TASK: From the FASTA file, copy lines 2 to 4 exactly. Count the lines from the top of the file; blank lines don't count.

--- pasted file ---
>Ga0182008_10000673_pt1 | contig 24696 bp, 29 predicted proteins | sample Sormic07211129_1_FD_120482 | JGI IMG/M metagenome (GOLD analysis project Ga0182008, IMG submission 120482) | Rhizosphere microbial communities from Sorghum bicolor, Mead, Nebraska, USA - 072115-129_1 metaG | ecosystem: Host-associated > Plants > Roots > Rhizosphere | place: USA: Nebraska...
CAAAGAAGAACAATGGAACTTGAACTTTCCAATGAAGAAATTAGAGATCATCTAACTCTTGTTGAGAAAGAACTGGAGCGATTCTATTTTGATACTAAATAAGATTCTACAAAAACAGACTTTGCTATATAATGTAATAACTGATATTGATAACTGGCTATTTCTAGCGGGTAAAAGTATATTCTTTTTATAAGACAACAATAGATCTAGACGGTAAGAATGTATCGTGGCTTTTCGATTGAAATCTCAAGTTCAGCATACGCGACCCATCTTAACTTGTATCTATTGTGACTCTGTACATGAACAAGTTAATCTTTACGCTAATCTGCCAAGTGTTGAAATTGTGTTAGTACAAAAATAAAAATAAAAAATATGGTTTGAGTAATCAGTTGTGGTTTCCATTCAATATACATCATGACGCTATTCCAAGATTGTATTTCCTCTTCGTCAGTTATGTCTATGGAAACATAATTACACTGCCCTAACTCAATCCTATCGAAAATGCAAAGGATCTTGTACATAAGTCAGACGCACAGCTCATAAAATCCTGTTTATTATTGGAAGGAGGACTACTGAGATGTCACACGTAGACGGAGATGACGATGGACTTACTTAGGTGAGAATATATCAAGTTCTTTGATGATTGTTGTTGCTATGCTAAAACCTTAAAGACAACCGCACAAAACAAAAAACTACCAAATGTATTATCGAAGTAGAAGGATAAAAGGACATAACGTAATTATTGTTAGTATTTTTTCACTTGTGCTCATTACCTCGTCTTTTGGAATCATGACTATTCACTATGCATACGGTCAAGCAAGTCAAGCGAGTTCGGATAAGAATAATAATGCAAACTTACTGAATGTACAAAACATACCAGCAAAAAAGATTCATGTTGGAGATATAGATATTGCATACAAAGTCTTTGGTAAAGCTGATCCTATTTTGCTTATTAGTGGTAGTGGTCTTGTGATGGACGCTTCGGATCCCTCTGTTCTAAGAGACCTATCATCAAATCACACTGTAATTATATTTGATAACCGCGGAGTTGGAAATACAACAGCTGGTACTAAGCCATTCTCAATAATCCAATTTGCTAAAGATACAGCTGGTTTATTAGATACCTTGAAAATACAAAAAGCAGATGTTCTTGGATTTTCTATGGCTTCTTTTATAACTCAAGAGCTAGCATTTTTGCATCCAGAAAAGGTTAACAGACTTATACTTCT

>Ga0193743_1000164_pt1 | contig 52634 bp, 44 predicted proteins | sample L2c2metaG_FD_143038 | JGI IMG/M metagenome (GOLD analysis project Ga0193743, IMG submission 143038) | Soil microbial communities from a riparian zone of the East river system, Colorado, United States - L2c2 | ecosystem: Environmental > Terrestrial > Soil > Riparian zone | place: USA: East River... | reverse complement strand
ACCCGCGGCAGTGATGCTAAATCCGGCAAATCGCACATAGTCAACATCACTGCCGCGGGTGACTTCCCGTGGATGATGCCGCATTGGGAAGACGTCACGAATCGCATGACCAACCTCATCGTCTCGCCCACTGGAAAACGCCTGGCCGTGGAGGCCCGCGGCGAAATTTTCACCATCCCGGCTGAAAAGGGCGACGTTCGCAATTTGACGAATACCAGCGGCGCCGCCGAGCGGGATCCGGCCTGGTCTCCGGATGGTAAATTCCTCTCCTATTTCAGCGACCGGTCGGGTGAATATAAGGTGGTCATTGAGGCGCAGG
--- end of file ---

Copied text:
CAAAGAAGAACAATGGAACTTGAACTTTCCAATGAAGAAATTAGAGATCATCTAACTCTTGTTGAGAAAGAACTGGAGCGATTCTATTTTGATACTAAATAAGATTCTACAAAAACAGACTTTGCTATATAATGTAATAACTGATATTGATAACTGGCTATTTCTAGCGGGTAAAAGTATATTCTTTTTATAAGACAACAATAGATCTAGACGGTAAGAATGTATCGTGGCTTTTCGATTGAAATCTCAAGTTCAGCATACGCGACCCATCTTAACTTGTATCTATTGTGACTCTGTACATGAACAAGTTAATCTTTACGCTAATCTGCCAAGTGTTGAAATTGTGTTAGTACAAAAATAAAAATAAAAAATATGGTTTGAGTAATCAGTTGTGGTTTCCATTCAATATACATCATGACGCTATTCCAAGATTGTATTTCCTCTTCGTCAGTTATGTCTATGGAAACATAATTACACTGCCCTAACTCAATCCTATCGAAAATGCAAAGGATCTTGTACATAAGTCAGACGCACAGCTCATAAAATCCTGTTTATTATTGGAAGGAGGACTACTGAGATGTCACACGTAGACGGAGATGACGATGGACTTACTTAGGTGAGAATATATCAAGTTCTTTGATGATTGTTGTTGCTATGCTAAAACCTTAAAGACAACCGCACAAAACAAAAAACTACCAAATGTATTATCGAAGTAGAAGGATAAAAGGACATAACGTAATTATTGTTAGTATTTTTTCACTTGTGCTCATTACCTCGTCTTTTGGAATCATGACTATTCACTATGCATACGGTCAAGCAAGTCAAGCGAGTTCGGATAAGAATAATAATGCAAACTTACTGAATGTACAAAACATACCAGCAAAAAAGATTCATGTTGGAGATATAGATATTGCATACAAAGTCTTTGGTAAAGCTGATCCTATTTTGCTTATTAGTGGTAGTGGTCTTGTGATGGACGCTTCGGATCCCTCTGTTCTAAGAGACCTATCATCAAATCACACTGTAATTATATTTGATAACCGCGGAGTTGGAAATACAACAGCTGGTACTAAGCCATTCTCAATAATCCAATTTGCTAAAGATACAGCTGGTTTATTAGATACCTTGAAAATACAAAAAGCAGATGTTCTTGGATTTTCTATGGCTTCTTTTATAACTCAAGAGCTAGCATTTTTGCATCCAGAAAAGGTTAACAGACTTATACTTCT

>Ga0193743_1000164_pt1 | contig 52634 bp, 44 predicted proteins | sample L2c2metaG_FD_143038 | JGI IMG/M metagenome (GOLD analysis project Ga0193743, IMG submission 143038) | Soil microbial communities from a riparian zone of the East river system, Colorado, United States - L2c2 | ecosystem: Environmental > Terrestrial > Soil > Riparian zone | place: USA: East River... | reverse complement strand
ACCCGCGGCAGTGATGCTAAATCCGGCAAATCGCACATAGTCAACATCACTGCCGCGGGTGACTTCCCGTGGATGATGCCGCATTGGGAAGACGTCACGAATCGCATGACCAACCTCATCGTCTCGCCCACTGGAAAACGCCTGGCCGTGGAGGCCCGCGGCGAAATTTTCACCATCCCGGCTGAAAAGGGCGACGTTCGCAATTTGACGAATACCAGCGGCGCCGCCGAGCGGGATCCGGCCTGGTCTCCGGATGGTAAATTCCTCTCCTATTTCAGCGACCGGTCGGGTGAATATAAGGTGGTCATTGAGGCGCAGG